Current flow to batteries in parallel

Thread Starter

jethro99

Joined Oct 31, 2020
6
Envision a scenario where an alternator is charging one battery. That battery is mostly charged. Small amount of current flow to it.

At a point in time a switch is closed such that a second battery is being charged by the same alternator. In parallel with the first battery. The second battery is at some state of charge less than 100%.

Is there ever any possibility of current flowing from the first to the second battery?

Apologies if this appears to be a stupid question.

 

BobTPH

Joined Jun 5, 2013
3,308
If the charging voltage does not drop from 14.6 V, then no, current will not flow out of either battery.

But that is not necessarily the case. It depends on how much current the source can supply, and how much each battery will take.

Bob
 

andrewmm

Joined Feb 25, 2011
1,464
current flow from the higher voltage to the lower voltage,
if the batteries are in parallel and one is higher voltage than the other, current will flow form one battery into the other no matter what voltage the generator is at .
 

Irving

Joined Jan 30, 2016
1,496
Not a stupid question.

Kirchhoff current laws give the answer... currents into/out of a node must sum to zero. so the 1st battery is almost charged and will be around 14v as will the output of the alternator. The current in to the node from the alternator = the current out to the battery, so sum = 0.

Now close the switch. The 2nd battery is a low SoC so its internal volts will be << 14v. therefore current will flow out of the node into the 2nd battery. and the voltage at the node will (potentially) drop depending on the output impedance of the alternator. Therefore current will flow from alternator to 2nd battery, and, if the voltage at the node has dropped below the open circuit voltage of the first battery, also from 1st to 2nd battery.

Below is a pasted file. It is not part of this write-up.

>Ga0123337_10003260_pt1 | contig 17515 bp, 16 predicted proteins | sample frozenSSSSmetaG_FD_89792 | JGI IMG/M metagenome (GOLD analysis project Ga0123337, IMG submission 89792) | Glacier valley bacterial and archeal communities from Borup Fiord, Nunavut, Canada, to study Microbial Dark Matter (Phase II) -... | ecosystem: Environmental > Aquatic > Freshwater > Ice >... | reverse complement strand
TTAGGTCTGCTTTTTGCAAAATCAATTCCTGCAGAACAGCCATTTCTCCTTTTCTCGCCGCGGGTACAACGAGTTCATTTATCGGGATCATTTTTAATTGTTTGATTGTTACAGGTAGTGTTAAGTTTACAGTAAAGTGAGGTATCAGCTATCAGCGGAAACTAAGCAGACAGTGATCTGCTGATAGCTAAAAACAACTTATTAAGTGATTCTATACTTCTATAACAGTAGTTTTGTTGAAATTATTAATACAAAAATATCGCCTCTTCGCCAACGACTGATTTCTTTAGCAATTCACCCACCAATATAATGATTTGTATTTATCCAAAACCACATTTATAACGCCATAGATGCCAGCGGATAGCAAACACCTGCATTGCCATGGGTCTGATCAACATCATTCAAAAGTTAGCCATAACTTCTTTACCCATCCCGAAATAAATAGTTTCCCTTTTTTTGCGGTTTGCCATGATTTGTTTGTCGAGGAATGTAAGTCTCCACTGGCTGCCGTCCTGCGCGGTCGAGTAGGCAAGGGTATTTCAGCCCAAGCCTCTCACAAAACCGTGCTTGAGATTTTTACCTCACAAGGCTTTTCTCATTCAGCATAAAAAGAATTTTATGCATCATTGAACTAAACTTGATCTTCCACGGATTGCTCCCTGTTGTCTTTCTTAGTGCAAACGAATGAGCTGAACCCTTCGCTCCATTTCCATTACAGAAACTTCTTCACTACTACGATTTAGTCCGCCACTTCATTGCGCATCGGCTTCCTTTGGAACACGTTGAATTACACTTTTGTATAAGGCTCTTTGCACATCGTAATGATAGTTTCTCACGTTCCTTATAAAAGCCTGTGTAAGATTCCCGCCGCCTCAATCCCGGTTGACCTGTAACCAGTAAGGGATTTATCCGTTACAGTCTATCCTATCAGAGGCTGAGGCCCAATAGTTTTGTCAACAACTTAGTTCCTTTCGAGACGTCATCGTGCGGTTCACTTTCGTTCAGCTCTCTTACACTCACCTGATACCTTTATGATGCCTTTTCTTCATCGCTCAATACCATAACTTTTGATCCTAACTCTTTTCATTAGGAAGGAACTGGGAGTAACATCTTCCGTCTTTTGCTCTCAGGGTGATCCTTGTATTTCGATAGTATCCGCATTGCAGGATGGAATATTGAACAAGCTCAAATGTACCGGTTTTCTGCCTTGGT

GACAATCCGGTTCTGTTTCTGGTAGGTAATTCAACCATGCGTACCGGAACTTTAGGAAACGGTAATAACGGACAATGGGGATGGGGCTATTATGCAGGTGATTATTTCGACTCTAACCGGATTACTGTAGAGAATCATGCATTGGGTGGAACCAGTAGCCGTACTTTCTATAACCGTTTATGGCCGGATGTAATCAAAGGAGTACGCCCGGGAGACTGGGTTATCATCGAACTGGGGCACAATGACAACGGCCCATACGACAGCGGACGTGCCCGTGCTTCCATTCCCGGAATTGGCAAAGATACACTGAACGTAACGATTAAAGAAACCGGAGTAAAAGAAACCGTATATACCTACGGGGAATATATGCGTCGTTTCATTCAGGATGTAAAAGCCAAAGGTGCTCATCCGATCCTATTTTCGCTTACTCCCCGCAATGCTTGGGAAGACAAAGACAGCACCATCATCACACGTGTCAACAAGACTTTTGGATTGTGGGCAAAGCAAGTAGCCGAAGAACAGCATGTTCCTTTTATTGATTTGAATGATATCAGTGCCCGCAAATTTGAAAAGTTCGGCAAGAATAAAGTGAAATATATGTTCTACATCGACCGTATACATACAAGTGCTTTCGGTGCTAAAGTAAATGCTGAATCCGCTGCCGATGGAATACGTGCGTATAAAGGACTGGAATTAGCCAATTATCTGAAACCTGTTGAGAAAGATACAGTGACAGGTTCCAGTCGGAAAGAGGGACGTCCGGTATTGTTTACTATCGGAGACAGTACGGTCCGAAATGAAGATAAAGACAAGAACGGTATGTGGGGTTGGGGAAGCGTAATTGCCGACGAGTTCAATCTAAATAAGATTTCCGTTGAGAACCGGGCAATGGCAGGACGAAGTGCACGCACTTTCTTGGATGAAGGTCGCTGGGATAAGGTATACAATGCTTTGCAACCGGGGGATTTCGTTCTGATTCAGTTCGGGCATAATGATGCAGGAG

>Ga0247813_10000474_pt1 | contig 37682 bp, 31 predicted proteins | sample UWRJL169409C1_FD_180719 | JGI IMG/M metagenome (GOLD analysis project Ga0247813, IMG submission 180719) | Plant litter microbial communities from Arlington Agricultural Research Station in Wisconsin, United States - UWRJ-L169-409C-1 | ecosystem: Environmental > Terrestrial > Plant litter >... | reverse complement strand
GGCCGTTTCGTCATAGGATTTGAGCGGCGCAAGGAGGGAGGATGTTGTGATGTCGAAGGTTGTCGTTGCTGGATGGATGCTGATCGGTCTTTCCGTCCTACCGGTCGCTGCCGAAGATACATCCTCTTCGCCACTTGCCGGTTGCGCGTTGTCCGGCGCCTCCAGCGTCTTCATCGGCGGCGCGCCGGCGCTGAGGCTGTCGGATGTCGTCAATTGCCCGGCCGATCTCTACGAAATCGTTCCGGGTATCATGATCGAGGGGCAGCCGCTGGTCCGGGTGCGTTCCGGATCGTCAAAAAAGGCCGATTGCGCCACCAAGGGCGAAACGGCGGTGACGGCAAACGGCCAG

Here's a simplistic simulation that shows the 2nd battery V3 drawing ~5.2A, ~2.9A from alternator and ~2.3A from 1st battery (v2). This will continue until the voltages of both batteries have balanced and then both will charge until SoC = 100%.

Its common practice, where batteries are to be paralleled up, to connect them in parallel and allow them to equalise before connecting to a charger.

1622123293736.png
 
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Thread Starter

jethro99

Joined Oct 31, 2020
6
I have ammeters connected such that I can see current flow from the alternator and to each battery. At no time am I seeing current flow from battery one to battery two.

Granted these are cheap hall effect ammeters. Is the situation such that the reverse current flow from the charged battery is so short in duration that it is not able to be seen on an ammeter?

If the voltage of the alternator were to drop below the voltage of battery one would current flow back to the alternator except for the diodes?
 

Thread Starter

jethro99

Joined Oct 31, 2020
6
Practically speaking, even if current were to flow from the first battery to the second battery for a brief period of time, with current then flowing to both batteries from the alternator, would it amount to a hill of beans?
 

Irving

Joined Jan 30, 2016
1,496
I have ammeters connected such that I can see current flow from the alternator and to each battery. At no time am I seeing current flow from battery one to battery two.

Granted these are cheap hall effect ammeters. Is the situation such that the reverse current flow from the charged battery is so short in duration that it is not able to be seen on an ammeter?